Science and the humanities are sometimes seen as unrelated enterprises—but the director and board of advisors of the University of Iowa's Developmental Studies Hybridoma Bank (DSHB) don’t buy it.
The self-funded DSHB, an NIH National Resource housed in the UI Department of Biology, exists to facilitate biomedical research by providing monoclonal antibody samples to cancer researchers at a fraction of the cost of commercial markets. Its director, Carver Professor of Biology David Soll, and the DSHB advisors believe that for scientists to do their best work, they need the ethical grounding and communication skills that humanities education instills.
To ensure that aspiring scientists at the UI are learning from humanities professors at the forefront of research in their disciplines, DSHB funds research awards for humanities faculty in the College of Liberal Arts and Sciences. CLAS administers the grants, including selecting the recipients from among applications.
"We look at this as an investment in the future vitality of the scientific disciplines,” Soll said. “All scientists need the skills that the humanities teach in order to engage in forward-looking, ethical research and to communicate the relevance of their work to society."
The College of Liberal Arts and Sciences has announced the 2018-2019 class of DSHB Faculty Scholars, who are engaged in the type of innovative humanities research envisioned by the DSHB board of advisors:
Associate Professor Anny Curtius of the Department of French and Italian will use the DSHB Faculty Scholar Award to pursue her interdisciplinary book project, Unshackling the Memory of Slavery: the Ecodialectics of Landscape and Seascape Memorials. Her book examines memorials grounded in seascape and landscape in the US, the Francophone and Anglophone Caribbean, and Mauritius in the Indian Ocean. These memorials constitute intangible loci of resistance, suffering, and community building, and commemorate transoceanic slave trades and slavery. Informed by postcolonial ecocriticism, trauma theories, memory studies, and post-museology theory, Professor Curtius argues that such monuments encapsulate an entangled history, and also interrogate and challenge the traditional definition of memorials, museums, and archives. She will conduct research at the Memorial ACTe in Guadeloupe, the United Nations in New York, and at UNESCO's archives in Paris where she will consult multimedia records, publications, and correspondence that document the process of listing such sites on UNESCO's World Heritage List.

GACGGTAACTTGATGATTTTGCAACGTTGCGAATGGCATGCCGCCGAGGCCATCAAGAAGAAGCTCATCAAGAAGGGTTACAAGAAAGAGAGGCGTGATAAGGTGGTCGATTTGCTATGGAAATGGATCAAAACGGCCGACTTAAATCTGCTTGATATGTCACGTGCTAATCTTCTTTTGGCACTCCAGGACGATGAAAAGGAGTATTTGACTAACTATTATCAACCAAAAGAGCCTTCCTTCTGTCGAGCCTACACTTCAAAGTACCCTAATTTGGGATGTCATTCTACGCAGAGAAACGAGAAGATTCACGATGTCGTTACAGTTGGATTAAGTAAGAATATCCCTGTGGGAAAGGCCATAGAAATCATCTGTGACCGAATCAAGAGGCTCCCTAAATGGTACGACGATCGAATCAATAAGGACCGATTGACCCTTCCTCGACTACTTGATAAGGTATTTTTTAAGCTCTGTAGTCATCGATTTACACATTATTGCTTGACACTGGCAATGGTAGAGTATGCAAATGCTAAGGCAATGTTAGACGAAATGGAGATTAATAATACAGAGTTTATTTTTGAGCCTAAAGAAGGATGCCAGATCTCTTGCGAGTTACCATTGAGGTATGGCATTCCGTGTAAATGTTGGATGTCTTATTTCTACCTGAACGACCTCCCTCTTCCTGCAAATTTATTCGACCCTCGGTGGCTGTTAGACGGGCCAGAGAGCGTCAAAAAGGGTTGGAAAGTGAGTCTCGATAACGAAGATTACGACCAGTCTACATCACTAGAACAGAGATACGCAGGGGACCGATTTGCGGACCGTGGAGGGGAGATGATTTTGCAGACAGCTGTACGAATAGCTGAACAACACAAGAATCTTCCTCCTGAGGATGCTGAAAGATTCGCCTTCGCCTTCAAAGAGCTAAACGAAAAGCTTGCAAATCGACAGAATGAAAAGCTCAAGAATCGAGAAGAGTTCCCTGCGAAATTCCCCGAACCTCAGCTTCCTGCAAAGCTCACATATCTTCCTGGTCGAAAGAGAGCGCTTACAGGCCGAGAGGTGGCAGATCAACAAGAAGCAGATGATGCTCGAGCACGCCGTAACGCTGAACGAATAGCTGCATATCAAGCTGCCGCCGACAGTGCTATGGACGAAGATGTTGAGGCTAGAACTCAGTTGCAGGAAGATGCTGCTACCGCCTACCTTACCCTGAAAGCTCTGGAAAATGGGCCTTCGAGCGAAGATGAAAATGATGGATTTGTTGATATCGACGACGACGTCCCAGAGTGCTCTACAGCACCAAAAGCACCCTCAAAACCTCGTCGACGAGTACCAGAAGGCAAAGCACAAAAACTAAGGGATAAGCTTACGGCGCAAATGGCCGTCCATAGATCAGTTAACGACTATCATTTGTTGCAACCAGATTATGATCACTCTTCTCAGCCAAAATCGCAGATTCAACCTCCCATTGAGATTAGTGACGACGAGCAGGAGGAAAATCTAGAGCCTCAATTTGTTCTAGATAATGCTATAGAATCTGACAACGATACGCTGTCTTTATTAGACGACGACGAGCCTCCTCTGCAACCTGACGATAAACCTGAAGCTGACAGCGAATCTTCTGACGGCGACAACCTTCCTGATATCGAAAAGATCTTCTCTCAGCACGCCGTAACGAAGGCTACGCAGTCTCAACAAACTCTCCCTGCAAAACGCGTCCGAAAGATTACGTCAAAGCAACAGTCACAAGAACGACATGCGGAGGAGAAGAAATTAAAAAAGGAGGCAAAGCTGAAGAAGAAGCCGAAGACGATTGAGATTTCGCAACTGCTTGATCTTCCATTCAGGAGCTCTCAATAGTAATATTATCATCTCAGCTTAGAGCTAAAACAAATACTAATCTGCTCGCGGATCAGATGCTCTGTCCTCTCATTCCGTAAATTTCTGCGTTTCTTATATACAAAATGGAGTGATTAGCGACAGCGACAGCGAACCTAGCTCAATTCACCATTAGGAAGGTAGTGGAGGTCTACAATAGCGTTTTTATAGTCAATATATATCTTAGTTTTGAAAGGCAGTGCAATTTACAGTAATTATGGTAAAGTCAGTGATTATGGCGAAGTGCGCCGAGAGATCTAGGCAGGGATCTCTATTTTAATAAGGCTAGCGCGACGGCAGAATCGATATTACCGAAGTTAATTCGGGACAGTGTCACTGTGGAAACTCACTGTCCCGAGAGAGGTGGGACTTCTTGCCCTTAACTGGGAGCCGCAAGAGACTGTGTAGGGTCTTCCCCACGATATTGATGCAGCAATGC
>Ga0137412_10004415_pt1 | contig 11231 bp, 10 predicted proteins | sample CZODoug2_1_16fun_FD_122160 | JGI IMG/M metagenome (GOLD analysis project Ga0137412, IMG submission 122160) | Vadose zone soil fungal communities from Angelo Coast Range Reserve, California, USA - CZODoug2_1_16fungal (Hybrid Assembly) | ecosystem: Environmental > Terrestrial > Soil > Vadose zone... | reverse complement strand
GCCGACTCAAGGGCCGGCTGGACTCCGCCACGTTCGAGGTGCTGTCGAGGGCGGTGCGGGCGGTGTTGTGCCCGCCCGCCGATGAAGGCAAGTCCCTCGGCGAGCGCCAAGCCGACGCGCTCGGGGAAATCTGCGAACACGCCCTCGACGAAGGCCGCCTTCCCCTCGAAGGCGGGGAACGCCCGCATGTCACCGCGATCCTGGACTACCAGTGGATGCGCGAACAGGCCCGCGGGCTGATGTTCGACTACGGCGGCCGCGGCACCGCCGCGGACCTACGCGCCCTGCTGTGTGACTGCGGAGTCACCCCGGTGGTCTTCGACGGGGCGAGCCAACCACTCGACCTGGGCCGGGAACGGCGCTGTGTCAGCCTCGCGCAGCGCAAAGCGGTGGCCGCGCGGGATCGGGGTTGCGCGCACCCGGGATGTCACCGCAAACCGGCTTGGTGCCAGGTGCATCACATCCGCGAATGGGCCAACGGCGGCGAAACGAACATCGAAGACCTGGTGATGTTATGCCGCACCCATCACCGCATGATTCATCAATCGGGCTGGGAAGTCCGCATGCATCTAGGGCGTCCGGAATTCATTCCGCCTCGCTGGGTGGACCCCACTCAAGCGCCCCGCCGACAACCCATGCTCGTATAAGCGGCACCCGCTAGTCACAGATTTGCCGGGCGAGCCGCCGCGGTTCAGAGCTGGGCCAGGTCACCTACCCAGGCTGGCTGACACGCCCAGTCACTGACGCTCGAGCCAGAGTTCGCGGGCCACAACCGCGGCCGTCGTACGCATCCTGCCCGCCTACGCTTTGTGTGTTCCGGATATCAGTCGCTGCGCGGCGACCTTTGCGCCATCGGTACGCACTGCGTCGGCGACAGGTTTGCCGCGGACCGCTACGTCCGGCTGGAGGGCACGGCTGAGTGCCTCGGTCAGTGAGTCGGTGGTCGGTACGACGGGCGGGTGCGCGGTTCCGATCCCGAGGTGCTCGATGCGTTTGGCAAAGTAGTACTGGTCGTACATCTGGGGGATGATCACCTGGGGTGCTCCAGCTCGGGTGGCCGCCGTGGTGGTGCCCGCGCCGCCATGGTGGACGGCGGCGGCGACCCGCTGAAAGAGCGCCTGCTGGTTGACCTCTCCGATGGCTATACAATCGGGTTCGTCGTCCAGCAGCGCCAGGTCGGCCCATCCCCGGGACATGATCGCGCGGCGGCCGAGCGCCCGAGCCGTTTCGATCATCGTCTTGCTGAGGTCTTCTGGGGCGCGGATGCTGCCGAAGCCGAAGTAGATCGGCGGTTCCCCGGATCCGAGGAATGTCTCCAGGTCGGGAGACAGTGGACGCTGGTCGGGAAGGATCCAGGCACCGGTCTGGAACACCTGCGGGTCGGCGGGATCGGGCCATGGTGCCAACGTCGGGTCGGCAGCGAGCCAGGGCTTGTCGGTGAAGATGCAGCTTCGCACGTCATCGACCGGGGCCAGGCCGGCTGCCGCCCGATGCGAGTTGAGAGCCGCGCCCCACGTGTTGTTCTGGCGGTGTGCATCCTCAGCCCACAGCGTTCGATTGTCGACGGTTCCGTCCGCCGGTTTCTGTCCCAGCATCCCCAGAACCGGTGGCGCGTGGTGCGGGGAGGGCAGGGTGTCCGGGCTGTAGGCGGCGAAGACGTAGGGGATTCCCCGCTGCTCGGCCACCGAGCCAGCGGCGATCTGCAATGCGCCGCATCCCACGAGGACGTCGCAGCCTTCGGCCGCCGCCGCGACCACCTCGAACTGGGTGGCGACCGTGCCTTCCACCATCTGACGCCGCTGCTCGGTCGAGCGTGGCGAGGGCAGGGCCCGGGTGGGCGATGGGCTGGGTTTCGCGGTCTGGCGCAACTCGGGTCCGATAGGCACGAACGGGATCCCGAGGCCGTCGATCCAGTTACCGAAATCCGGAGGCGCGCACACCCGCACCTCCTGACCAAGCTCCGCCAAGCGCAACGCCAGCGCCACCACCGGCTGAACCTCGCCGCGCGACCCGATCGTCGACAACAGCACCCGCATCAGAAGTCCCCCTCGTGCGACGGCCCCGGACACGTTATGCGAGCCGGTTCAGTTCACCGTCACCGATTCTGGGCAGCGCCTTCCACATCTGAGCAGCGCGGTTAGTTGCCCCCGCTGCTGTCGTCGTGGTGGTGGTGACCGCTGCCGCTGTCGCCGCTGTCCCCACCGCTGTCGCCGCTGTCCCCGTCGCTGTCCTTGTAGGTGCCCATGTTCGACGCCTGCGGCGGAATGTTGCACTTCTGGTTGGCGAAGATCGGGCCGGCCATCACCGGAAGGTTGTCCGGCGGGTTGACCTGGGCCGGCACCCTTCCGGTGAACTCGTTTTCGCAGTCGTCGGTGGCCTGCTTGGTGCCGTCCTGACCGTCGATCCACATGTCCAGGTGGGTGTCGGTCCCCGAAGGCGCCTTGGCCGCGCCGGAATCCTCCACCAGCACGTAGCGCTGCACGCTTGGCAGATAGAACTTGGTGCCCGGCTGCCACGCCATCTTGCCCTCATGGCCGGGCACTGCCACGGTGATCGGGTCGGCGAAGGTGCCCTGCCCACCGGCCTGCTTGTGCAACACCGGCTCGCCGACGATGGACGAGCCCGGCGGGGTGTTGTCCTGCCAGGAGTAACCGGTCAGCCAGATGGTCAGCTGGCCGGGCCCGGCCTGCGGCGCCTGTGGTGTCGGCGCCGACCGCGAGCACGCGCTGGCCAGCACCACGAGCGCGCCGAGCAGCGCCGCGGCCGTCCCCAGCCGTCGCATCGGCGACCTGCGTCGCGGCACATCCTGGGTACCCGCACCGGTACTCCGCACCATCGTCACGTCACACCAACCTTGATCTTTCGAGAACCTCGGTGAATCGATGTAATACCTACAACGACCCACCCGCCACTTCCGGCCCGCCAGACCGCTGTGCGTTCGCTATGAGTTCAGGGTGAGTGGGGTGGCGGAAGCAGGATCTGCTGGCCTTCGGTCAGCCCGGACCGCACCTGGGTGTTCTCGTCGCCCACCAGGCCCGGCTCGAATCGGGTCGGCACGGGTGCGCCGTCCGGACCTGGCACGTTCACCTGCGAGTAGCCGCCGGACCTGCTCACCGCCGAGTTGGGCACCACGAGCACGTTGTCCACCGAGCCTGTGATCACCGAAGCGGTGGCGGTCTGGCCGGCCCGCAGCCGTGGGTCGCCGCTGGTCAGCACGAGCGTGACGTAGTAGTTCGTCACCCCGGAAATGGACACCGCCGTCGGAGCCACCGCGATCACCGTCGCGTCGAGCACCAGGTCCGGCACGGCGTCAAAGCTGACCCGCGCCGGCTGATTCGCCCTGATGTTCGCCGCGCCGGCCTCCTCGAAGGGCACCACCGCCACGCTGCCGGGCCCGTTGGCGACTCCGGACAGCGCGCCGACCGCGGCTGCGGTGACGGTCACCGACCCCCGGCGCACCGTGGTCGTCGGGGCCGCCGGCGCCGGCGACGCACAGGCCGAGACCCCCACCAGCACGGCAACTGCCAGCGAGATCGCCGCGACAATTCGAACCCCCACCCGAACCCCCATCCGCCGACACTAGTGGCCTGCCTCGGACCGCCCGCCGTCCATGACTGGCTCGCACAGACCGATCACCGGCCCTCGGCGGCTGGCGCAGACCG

Associate Professor Roxanna Curto, also of the Department of French and Italian as well as the Department of Spanish and Portuguese, will conduct research for her monograph, Writing Sport: The Stylistics and Politics of Athletic Movement in French and Francophone Literature. The book examines aspects of physical culture in 20th- and 21st-century literature written in French from Europe, North America, Africa and the Caribbean, including texts about the Olympic Games, tennis, the Tour de France, hockey in Canada, Senegalese wrestling, and soccer in France and West Africa. It is the first comprehensive study of the representation of sport and physical culture in literature from the French-speaking world. She will travel to France to visit four key sites: Roland Garros in Paris; the Cycling Museum in Alençon, France; the National Museum of Sport in Nice, France; and the Olympic Museum in Lausanne, Switzerland.